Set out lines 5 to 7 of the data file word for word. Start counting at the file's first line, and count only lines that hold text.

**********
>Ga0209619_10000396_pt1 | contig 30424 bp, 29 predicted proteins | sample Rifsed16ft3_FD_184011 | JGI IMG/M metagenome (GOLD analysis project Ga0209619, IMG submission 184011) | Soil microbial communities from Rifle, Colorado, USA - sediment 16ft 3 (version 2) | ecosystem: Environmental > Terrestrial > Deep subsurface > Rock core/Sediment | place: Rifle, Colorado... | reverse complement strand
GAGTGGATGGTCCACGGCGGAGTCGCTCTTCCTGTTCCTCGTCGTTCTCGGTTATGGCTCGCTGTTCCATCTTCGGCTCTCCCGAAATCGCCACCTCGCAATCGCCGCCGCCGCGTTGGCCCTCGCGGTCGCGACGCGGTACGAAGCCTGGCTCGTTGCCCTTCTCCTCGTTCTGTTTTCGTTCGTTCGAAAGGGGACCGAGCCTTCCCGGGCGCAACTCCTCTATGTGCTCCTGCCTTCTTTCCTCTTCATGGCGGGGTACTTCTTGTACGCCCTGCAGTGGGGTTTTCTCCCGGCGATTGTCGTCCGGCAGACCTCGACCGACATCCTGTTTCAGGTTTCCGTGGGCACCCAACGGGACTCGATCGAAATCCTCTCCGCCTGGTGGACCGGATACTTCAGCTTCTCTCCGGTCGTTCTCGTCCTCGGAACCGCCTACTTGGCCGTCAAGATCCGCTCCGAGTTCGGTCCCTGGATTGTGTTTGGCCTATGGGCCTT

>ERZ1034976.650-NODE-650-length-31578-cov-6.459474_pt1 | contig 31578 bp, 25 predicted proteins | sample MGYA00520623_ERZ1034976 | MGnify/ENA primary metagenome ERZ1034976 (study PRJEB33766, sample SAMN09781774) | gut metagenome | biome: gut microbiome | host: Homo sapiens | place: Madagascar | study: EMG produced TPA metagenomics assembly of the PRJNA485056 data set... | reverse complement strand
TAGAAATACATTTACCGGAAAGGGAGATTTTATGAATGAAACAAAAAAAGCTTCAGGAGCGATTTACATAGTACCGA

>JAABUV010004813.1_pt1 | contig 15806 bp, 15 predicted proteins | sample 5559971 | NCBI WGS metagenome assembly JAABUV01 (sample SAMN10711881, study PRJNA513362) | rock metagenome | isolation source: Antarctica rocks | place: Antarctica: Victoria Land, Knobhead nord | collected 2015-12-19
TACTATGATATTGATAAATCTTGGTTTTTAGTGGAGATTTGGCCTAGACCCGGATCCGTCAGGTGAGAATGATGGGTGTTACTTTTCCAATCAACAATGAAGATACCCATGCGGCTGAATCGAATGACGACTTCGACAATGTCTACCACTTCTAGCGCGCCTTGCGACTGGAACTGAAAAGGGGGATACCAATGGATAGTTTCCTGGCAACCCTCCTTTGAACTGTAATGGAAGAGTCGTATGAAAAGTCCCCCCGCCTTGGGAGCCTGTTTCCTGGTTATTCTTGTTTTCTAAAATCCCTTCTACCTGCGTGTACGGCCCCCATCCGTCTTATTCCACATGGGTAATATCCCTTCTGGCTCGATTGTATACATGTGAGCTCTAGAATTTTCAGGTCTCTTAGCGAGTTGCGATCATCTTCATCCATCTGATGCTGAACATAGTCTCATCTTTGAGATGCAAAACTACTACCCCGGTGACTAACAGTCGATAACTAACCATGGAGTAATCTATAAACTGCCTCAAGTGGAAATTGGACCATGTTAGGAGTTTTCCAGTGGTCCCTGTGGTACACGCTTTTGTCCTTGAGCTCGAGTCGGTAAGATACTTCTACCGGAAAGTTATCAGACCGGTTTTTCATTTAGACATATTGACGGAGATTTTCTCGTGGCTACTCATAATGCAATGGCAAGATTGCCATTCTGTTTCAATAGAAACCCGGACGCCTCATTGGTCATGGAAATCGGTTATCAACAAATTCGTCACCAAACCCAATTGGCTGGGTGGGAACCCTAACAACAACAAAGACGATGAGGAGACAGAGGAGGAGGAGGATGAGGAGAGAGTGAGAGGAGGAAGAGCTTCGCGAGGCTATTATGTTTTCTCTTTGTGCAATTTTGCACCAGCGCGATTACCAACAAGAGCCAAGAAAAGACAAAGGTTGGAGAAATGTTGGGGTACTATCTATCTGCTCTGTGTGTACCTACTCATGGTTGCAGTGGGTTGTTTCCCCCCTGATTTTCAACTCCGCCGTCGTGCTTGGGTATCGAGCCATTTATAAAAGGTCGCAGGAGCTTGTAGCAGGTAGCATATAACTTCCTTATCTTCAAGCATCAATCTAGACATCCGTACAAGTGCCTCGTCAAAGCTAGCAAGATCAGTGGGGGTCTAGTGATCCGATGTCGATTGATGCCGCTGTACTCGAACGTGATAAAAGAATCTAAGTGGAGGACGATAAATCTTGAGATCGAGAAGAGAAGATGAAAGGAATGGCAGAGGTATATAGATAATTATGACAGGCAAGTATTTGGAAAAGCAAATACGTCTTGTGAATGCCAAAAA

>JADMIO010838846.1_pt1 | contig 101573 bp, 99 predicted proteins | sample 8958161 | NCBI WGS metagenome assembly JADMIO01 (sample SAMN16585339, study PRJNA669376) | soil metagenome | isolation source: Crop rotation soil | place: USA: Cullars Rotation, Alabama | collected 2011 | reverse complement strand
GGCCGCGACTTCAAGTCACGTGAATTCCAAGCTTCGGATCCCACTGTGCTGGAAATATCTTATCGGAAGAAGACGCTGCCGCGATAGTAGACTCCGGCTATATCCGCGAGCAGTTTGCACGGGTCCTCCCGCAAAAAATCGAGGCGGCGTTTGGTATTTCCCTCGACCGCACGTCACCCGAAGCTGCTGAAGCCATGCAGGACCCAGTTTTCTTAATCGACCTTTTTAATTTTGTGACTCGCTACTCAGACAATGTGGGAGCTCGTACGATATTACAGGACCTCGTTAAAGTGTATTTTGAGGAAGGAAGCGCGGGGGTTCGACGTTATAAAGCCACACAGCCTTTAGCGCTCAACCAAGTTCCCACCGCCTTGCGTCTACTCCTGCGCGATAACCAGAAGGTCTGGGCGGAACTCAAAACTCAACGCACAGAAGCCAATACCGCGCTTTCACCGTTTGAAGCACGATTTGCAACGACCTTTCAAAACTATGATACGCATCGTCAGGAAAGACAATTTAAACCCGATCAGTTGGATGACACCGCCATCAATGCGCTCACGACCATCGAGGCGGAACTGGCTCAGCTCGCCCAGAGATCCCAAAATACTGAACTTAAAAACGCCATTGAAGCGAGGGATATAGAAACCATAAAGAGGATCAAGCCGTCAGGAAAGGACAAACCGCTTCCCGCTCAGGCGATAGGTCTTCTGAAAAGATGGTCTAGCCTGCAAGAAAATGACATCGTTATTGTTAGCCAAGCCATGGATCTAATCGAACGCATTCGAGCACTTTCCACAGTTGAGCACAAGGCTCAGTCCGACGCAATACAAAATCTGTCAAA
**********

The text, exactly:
>JAABUV010004813.1_pt1 | contig 15806 bp, 15 predicted proteins | sample 5559971 | NCBI WGS metagenome assembly JAABUV01 (sample SAMN10711881, study PRJNA513362) | rock metagenome | isolation source: Antarctica rocks | place: Antarctica: Victoria Land, Knobhead nord | collected 2015-12-19
TACTATGATATTGATAAATCTTGGTTTTTAGTGGAGATTTGGCCTAGACCCGGATCCGTCAGGTGAGAATGATGGGTGTTACTTTTCCAATCAACAATGAAGATACCCATGCGGCTGAATCGAATGACGACTTCGACAATGTCTACCACTTCTAGCGCGCCTTGCGACTGGAACTGAAAAGGGGGATACCAATGGATAGTTTCCTGGCAACCCTCCTTTGAACTGTAATGGAAGAGTCGTATGAAAAGTCCCCCCGCCTTGGGAGCCTGTTTCCTGGTTATTCTTGTTTTCTAAAATCCCTTCTACCTGCGTGTACGGCCCCCATCCGTCTTATTCCACATGGGTAATATCCCTTCTGGCTCGATTGTATACATGTGAGCTCTAGAATTTTCAGGTCTCTTAGCGAGTTGCGATCATCTTCATCCATCTGATGCTGAACATAGTCTCATCTTTGAGATGCAAAACTACTACCCCGGTGACTAACAGTCGATAACTAACCATGGAGTAATCTATAAACTGCCTCAAGTGGAAATTGGACCATGTTAGGAGTTTTCCAGTGGTCCCTGTGGTACACGCTTTTGTCCTTGAGCTCGAGTCGGTAAGATACTTCTACCGGAAAGTTATCAGACCGGTTTTTCATTTAGACATATTGACGGAGATTTTCTCGTGGCTACTCATAATGCAATGGCAAGATTGCCATTCTGTTTCAATAGAAACCCGGACGCCTCATTGGTCATGGAAATCGGTTATCAACAAATTCGTCACCAAACCCAATTGGCTGGGTGGGAACCCTAACAACAACAAAGACGATGAGGAGACAGAGGAGGAGGAGGATGAGGAGAGAGTGAGAGGAGGAAGAGCTTCGCGAGGCTATTATGTTTTCTCTTTGTGCAATTTTGCACCAGCGCGATTACCAACAAGAGCCAAGAAAAGACAAAGGTTGGAGAAATGTTGGGGTACTATCTATCTGCTCTGTGTGTACCTACTCATGGTTGCAGTGGGTTGTTTCCCCCCTGATTTTCAACTCCGCCGTCGTGCTTGGGTATCGAGCCATTTATAAAAGGTCGCAGGAGCTTGTAGCAGGTAGCATATAACTTCCTTATCTTCAAGCATCAATCTAGACATCCGTACAAGTGCCTCGTCAAAGCTAGCAAGATCAGTGGGGGTCTAGTGATCCGATGTCGATTGATGCCGCTGTACTCGAACGTGATAAAAGAATCTAAGTGGAGGACGATAAATCTTGAGATCGAGAAGAGAAGATGAAAGGAATGGCAGAGGTATATAGATAATTATGACAGGCAAGTATTTGGAAAAGCAAATACGTCTTGTGAATGCCAAAAA

>JADMIO010838846.1_pt1 | contig 101573 bp, 99 predicted proteins | sample 8958161 | NCBI WGS metagenome assembly JADMIO01 (sample SAMN16585339, study PRJNA669376) | soil metagenome | isolation source: Crop rotation soil | place: USA: Cullars Rotation, Alabama | collected 2011 | reverse complement strand